You'll not make up the investment by trading to a different car in fuel cost alone. The only rational reason to switch cars is because you want a different car. At that point, the more fuel efficient one might save you money, but you aren't going to come out ahead vs. keeping a car you already own.

    There is a reason for the phrase, "your mileage may vary." Hopefully the point is moot and fuel economy will improve for you.
    2018 Subaru Crosstrek, 2014 Audi Q7 TDI, 2013 Subaru Forester, 1969 Chevrolet C20, 1969 Ford Econoline 100, 1976 Ford F250
  • runnerdogrunnerdog Member Posts: 3
    I know, but there comes a point of diminishing returns. I will be very excited if the mileage gets better in the next few months, but if it does not, getting rid of the the ongoing feeling of having been mislead and lied to (betrayal) by a company that touts itself as customer-focused will make the difference. I really want this car to work out. My best friend had a little Subie hatchback in the late '70s through the mid '80s that went camping, boating, loaded down to the max and it had more than 300,000 miles on it (across all sorts of terrain) by the time she sold it to a friend--(Little Red is probably STILL trekking on somewhere out there). I bought into the myth because those very positive (and fun!) experiences, which makes the disappointment more keen. I will continue to have patience. But not for 18,000 more miles.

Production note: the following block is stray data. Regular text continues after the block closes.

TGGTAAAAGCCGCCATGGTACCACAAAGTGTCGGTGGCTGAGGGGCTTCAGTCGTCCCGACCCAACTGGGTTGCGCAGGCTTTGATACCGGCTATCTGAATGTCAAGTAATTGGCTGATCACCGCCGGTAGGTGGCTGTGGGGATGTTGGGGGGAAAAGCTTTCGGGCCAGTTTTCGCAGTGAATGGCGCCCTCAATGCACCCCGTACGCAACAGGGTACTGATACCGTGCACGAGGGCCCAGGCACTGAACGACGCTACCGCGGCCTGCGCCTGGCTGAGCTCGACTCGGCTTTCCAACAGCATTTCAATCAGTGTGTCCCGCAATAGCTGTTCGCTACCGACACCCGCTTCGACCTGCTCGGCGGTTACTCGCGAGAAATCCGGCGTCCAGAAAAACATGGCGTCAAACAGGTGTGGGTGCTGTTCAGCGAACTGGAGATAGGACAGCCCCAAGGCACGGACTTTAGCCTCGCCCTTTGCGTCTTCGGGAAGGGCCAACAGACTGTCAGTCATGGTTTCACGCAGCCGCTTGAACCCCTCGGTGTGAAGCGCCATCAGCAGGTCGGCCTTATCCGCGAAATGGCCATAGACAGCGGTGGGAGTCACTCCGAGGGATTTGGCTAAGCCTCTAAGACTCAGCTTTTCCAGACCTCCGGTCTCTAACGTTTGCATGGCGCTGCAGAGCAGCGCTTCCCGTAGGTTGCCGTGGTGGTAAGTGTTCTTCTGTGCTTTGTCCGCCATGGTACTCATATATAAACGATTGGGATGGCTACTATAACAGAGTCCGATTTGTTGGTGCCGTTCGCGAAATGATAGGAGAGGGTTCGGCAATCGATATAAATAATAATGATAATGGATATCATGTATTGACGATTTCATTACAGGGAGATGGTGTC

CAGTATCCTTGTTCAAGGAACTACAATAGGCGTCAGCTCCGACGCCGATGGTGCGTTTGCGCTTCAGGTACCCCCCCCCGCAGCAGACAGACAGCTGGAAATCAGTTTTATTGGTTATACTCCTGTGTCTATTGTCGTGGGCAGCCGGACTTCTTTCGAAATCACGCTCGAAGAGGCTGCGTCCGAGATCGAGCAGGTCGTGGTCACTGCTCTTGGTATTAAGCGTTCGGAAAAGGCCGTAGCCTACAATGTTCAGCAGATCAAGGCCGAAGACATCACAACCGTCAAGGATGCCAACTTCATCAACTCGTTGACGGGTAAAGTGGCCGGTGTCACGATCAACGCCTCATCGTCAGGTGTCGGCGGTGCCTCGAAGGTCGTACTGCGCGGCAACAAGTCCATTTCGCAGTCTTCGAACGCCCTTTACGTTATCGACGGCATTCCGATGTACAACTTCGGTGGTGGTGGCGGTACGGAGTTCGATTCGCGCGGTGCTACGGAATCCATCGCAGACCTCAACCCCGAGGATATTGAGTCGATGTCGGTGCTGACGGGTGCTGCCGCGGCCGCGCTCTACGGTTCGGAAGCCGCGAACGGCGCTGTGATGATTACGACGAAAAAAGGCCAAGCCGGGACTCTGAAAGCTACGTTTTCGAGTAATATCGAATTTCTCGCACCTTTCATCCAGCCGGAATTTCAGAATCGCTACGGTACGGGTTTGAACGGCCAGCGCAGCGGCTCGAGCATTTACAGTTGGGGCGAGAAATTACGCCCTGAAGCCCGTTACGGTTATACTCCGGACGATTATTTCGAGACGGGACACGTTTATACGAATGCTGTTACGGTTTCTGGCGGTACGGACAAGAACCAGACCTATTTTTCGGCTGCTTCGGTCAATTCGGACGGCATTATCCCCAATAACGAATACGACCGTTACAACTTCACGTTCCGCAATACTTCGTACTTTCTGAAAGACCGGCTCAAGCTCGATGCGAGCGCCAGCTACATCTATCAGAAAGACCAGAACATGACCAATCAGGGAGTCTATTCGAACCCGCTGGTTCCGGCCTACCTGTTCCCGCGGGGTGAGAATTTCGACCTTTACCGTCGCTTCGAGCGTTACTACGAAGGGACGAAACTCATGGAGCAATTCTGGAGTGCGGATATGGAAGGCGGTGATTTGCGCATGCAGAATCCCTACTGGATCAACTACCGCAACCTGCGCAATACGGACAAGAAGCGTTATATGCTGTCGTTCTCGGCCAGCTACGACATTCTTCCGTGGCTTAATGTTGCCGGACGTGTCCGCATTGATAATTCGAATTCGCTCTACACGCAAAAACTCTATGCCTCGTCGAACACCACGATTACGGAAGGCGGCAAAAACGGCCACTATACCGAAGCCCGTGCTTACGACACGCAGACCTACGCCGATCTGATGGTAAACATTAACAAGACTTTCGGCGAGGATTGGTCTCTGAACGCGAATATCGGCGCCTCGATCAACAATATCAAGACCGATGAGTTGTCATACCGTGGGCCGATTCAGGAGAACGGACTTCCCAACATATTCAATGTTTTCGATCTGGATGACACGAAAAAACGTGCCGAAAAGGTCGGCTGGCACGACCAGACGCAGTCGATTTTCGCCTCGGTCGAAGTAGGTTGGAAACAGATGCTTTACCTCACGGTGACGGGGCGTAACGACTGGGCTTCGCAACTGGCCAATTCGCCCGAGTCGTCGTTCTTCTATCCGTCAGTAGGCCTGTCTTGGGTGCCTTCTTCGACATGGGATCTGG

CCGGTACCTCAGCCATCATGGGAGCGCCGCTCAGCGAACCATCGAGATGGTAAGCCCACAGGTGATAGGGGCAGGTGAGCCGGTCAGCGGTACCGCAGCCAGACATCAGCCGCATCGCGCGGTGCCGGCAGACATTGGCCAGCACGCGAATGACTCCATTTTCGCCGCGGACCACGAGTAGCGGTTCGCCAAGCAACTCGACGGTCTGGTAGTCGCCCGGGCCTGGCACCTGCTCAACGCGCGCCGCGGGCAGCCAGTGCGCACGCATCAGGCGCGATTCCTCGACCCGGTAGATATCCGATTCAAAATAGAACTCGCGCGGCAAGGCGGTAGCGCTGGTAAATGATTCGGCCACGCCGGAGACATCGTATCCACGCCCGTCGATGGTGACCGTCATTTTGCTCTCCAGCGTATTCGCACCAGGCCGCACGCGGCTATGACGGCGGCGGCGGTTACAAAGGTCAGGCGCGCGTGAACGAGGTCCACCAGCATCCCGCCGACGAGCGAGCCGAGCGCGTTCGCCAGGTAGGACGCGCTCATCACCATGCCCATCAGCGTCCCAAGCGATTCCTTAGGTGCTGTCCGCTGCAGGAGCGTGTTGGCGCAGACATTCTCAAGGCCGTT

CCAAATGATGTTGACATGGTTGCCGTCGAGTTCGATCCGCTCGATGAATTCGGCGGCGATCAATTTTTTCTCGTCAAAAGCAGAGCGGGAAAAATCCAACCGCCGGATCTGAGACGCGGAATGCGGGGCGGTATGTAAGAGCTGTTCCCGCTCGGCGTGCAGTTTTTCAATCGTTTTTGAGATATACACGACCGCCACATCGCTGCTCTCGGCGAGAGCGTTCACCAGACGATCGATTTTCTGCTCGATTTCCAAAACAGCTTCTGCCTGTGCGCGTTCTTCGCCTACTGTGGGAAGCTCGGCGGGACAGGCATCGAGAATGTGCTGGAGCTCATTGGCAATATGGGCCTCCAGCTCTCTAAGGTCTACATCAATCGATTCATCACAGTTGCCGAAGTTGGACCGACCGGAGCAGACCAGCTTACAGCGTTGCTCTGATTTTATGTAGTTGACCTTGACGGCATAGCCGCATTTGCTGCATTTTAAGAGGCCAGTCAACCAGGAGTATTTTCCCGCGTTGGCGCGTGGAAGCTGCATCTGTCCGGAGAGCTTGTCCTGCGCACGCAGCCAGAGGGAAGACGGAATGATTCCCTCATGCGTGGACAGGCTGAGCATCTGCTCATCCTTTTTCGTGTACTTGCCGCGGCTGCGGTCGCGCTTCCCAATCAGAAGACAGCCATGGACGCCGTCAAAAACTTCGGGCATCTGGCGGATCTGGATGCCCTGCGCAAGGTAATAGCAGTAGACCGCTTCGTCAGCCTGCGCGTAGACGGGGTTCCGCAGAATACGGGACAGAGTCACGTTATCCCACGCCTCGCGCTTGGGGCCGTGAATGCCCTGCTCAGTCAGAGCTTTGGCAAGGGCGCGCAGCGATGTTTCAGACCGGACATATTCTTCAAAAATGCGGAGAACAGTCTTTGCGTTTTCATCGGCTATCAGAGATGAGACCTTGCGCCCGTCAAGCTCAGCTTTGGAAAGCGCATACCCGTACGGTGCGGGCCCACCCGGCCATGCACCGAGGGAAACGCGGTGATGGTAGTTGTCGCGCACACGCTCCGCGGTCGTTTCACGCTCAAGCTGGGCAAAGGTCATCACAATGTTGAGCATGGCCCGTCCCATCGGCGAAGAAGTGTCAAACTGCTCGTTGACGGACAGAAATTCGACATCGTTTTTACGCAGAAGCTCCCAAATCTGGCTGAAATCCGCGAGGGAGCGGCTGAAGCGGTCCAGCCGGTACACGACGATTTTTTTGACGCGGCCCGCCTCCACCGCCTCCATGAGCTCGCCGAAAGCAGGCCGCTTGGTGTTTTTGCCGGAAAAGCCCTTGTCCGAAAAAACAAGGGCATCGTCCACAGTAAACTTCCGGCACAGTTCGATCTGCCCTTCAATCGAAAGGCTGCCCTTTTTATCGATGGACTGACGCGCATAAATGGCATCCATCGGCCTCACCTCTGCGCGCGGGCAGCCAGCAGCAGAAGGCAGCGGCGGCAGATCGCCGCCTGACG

• ateixeiraateixeira Member Posts: 72,587
    edited February 2013
    When it's this cold.

    My averages are way down (Sienna, Miata). It's also short drives in my case, but my averages are down 5-7mpg due to the frigid temps and engines that never fully warm up, it seems.
  • xwesxxwesx Fairbanks, AlaskaMember Posts: 14,957
    edited February 2013
    getting rid of the the ongoing feeling of having been mislead and lied to (betrayal) by a company that touts itself as customer-focused will make the difference.

    I understand completely. I've been there before, too. :cry:
    2018 Subaru Crosstrek, 2014 Audi Q7 TDI, 2013 Subaru Forester, 1969 Chevrolet C20, 1969 Ford Econoline 100, 1976 Ford F250
  • xwesxxwesx Fairbanks, AlaskaMember Posts: 14,957
    Same here, AJ. Our Forester averages about 26 during the warmer six months, and a dismal 20 during the colder six. Just be glad you don't have your commuting schedule and my sub-arctic climate! :P
    2018 Subaru Crosstrek, 2014 Audi Q7 TDI, 2013 Subaru Forester, 1969 Chevrolet C20, 1969 Ford Econoline 100, 1976 Ford F250
  • ateixeiraateixeira Member Posts: 72,587
    FWIW during the Hyundai controversy it was reported that only 3 companies got better mpg in Consumer Reports real world tests than what they claim in EPA lab tests - VW, Mazda, and (surprise) Subaru.

    Diesels work, SkyActiv works, and AWD doesn't seem to be as big of a penalty as the EPA thinks.

    Honestly I think the bigger problem is people focus on the highway figures. Elantra's average 27 mpg on fuelly.com but that's nowhere near the 40 highway number. BTW the Impreza is about even with the Elantra.